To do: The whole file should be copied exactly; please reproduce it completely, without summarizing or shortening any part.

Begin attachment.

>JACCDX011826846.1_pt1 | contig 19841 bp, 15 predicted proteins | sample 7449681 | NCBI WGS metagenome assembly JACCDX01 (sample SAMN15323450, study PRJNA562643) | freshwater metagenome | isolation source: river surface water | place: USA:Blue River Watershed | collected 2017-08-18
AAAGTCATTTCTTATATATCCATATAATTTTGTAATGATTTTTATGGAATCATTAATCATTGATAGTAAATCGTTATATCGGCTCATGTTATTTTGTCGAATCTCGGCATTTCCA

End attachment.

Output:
>JACCDX011826846.1_pt1 | contig 19841 bp, 15 predicted proteins | sample 7449681 | NCBI WGS metagenome assembly JACCDX01 (sample SAMN15323450, study PRJNA562643) | freshwater metagenome | isolation source: river surface water | place: USA:Blue River Watershed | collected 2017-08-18
AAAGTCATTTCTTATATATCCATATAATTTTGTAATGATTTTTATGGAATCATTAATCATTGATAGTAAATCGTTATATCGGCTCATGTTATTTTGTCGAATCTCGGCATTTCCA